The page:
by Marjolein Verheij
previewed on PC
Not quite Dungeon Keeper
Ah, Horny the Horned Reaper… We miss you fella. If you don’t know what I’m talking about, look him up on Youtube, you’ll have a blast. Horny was the first thing I thought of when Kalypso announced Dungeons. The accompanying screenshots oozed Dungeon Keeper, a franchise last active over a decade ago and long presumed dead.
The setting and tone in Dungeons are similar to Bullfrog's creation, borrowing many game elements from the old classic. But that doesn’t mean that we’re looking at something of a spiritual successor to Dungeon Keeper here. Quite the contrary, development studio Realmforge have set out a different for the game, creating something surprisingly unique.
Realmforge’s managing director Benjamin Rauscher and its creative director Christian Wolfertstetter were kind enough to demo their game to us. Both men were obviously very excited to go finally go public with their project and it didn’t take long for us to share their enthusiasm.
They showed us a huge underground map that could easily be mistaken for one of the famously cartoonish maps in Dungeon Keeper. A maze of tunnels and rooms of various sizes littered the map, each filled with colorful objects and items to clarify its purpose. Treasure rooms, training rooms, libraries, they are all there and Goblins were standing at the ready to create more. So far, it sounds a lot like Dungeon Keeper right? But things were about to change.
You see, instead of keeping your monsters happy, Dungeons is about luring heroes into your, well… dungeons and keeping them entertained. Your goal is to build the most attractive dungeon possible for the heroes that enter your domain and make them as happy as you possibly can. Why? Well, it’s a bit like fattening a pig for slaughter. You see, happy heroes have more soul energy and this, in turn, powers your magic after you have drained it during their imprisonment.
So in some ways, your enemies are also your customers and like most businesses, you will have to diversify your range of ‘products’. Different heroes have different needs and interests and you will need to design your dungeon in such a way that it appeals to a wide variety of them. Imagine the challenge catering to each of the 15 different hero classes: warriors that want to fight monsters, magicians who want to expand their knowledge in your libraries and thieves who go mad in your treasure rooms. Heroes may have additional interests beyond the obvious and these are depicted by icons above their heads.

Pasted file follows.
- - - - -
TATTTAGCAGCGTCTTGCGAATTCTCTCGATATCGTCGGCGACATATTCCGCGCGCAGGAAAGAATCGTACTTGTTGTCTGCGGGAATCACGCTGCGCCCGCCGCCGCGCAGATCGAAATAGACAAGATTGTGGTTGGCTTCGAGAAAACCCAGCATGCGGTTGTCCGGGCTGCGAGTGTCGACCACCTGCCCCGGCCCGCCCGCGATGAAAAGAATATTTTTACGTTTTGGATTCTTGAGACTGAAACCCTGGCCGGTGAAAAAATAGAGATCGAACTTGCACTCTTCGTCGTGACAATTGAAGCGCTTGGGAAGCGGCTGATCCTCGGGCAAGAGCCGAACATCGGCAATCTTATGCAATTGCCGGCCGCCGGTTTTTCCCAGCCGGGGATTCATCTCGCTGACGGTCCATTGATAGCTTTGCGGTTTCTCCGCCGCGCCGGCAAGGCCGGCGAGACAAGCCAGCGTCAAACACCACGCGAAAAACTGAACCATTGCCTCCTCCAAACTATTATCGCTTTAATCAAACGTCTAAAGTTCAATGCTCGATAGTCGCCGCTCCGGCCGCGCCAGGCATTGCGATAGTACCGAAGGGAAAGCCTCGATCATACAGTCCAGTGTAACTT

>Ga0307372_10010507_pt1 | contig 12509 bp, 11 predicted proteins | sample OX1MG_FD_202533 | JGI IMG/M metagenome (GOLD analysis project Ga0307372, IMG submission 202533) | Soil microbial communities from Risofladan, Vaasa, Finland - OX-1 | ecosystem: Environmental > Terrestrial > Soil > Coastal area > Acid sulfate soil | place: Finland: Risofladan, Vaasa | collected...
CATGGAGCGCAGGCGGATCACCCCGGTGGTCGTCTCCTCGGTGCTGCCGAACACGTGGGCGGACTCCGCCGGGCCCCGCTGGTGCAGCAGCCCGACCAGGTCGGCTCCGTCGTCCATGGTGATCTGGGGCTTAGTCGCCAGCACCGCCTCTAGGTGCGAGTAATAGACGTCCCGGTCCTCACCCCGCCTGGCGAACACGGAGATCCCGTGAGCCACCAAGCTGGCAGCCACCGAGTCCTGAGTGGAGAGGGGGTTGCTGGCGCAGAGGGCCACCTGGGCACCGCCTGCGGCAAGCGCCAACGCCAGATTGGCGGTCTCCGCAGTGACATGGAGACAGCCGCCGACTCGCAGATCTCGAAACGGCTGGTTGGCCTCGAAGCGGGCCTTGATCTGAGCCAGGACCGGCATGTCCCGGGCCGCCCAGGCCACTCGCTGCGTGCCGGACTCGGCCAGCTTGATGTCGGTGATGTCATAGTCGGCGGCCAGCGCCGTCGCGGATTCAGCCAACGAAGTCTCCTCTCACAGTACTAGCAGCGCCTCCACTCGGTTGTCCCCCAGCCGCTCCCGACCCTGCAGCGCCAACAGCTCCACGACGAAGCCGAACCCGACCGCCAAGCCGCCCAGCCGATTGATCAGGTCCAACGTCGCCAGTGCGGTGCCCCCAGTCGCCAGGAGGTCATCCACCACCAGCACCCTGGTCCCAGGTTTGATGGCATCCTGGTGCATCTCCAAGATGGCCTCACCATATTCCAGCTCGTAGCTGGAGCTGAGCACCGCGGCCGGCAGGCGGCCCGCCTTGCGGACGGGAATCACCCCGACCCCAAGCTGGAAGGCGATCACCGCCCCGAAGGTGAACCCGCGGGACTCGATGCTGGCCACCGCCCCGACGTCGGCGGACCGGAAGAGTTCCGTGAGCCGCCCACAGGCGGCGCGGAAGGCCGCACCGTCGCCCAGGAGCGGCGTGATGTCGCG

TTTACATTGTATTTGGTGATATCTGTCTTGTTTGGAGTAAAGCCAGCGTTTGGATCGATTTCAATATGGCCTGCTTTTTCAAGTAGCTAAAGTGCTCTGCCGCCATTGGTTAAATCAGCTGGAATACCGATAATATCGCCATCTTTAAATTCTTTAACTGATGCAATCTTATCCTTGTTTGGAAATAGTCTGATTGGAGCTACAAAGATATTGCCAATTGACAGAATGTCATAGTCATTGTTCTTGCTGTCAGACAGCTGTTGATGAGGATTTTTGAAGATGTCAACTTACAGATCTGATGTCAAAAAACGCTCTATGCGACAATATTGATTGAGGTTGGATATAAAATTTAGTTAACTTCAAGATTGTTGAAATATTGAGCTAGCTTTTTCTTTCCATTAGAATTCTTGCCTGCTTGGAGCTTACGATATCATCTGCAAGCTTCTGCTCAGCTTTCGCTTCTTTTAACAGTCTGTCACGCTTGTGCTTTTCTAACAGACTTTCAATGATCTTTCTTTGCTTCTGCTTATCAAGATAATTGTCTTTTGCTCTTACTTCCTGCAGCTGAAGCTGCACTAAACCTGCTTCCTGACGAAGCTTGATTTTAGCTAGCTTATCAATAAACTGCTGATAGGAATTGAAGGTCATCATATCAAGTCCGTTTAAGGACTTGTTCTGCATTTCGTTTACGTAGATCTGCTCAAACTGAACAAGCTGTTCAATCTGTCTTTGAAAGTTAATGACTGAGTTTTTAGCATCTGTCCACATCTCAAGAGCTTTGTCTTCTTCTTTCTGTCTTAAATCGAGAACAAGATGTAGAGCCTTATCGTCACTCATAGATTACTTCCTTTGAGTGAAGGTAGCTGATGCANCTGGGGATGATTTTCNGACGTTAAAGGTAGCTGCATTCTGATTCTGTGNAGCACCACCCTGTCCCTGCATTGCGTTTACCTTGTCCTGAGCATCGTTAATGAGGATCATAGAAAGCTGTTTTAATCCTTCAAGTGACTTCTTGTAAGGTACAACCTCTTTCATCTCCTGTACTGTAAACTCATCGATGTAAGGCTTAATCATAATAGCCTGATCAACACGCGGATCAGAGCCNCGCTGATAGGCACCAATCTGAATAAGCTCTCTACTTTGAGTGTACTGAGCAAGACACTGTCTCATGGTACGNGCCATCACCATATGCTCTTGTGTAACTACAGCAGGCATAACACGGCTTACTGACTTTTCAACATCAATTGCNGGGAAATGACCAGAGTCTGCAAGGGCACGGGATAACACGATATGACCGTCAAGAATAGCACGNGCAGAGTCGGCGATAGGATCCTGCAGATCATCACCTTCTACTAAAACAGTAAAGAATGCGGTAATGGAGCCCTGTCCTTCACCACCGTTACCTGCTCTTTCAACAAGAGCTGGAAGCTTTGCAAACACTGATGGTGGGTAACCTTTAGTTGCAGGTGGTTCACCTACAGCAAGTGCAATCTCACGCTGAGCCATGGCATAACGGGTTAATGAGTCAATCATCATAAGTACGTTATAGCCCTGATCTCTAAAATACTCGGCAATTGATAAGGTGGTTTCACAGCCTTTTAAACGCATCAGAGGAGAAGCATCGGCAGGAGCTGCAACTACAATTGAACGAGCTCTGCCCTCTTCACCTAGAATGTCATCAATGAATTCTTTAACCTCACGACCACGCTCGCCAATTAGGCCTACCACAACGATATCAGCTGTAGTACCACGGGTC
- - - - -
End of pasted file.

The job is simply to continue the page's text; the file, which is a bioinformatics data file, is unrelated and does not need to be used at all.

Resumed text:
It is important to design your dungeon in such a way that incoming heroes are distributed in multiple directions, lest you end up with having to deal with a group of them. A well prepared dungeon can satisfy multiple needs but it is also possible to provide ‘entertainment’ on the fly to quickly lure a particular hero in a direction more advantageous to you. By marking walls for demolition, your minions – Goblins in this case – can create new rooms, sometimes revealing existing chambers ready to be filled with goodies. This way you can customize and expand your domain to suit your needs.
One might ask what happens when a hero enters your dungeon and becomes bored. The answer is simple: they take a shot at taking you out. If you fail at directing a hero towards a pleasurable experience in your dungeon, he will attack your Dungeon Heart. If he succeeds to destroy it, the game is over.
Oh, there is one minor issue with tearing down walls: you could accidentally open up a passage way to a neighboring dungeon. The chances are that its occupant won’t appreciate the company and will come looking for a fight with your Dungeon Lord. If you win you take over his domain. And what if you lose? Don’t worry, Lucifer provides: you will respawn at your Dungeon Heart and have another chance to defend it.
The Sims: Dungeons
Decorative objects such as barrels, torches, cobwebs and chairs can be placed in your rooms to liven them up, but also to provide you with prestige points. These can be used to buy even more stuff or to upgrade your Dungeon Lord. A skill tree provides upgrades for your lord in three areas, namely Offense, Defense and Build. Unfortunately we didn’t have a chance to go into the skill tree any further than that but it sure sounded intriguing.
With dungeons as big as 400 tiles, there will be ample room to experiment to your heart’s content with rooms, optimum paths and setups for luring heroes through your dungeon and, of course, duking it out with the neighbors. It will be a while still before the game is released but already it looked very promising indeed. Perhaps Dungeons is not quite Dungeon Keeper 3, but it holds enough unique and fresh gameplay to stand on its own. To be continued…